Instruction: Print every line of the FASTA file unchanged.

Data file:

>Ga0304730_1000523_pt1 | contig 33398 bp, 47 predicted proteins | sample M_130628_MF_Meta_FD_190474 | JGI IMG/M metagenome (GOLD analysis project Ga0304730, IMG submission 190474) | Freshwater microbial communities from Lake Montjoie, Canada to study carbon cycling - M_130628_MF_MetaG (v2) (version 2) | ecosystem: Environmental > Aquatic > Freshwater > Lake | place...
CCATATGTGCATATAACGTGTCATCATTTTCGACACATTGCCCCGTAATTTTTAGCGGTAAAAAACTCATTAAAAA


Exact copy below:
>Ga0304730_1000523_pt1 | contig 33398 bp, 47 predicted proteins | sample M_130628_MF_Meta_FD_190474 | JGI IMG/M metagenome (GOLD analysis project Ga0304730, IMG submission 190474) | Freshwater microbial communities from Lake Montjoie, Canada to study carbon cycling - M_130628_MF_MetaG (v2) (version 2) | ecosystem: Environmental > Aquatic > Freshwater > Lake | place...
CCATATGTGCATATAACGTGTCATCATTTTCGACACATTGCCCCGTAATTTTTAGCGGTAAAAAACTCATTAAAAA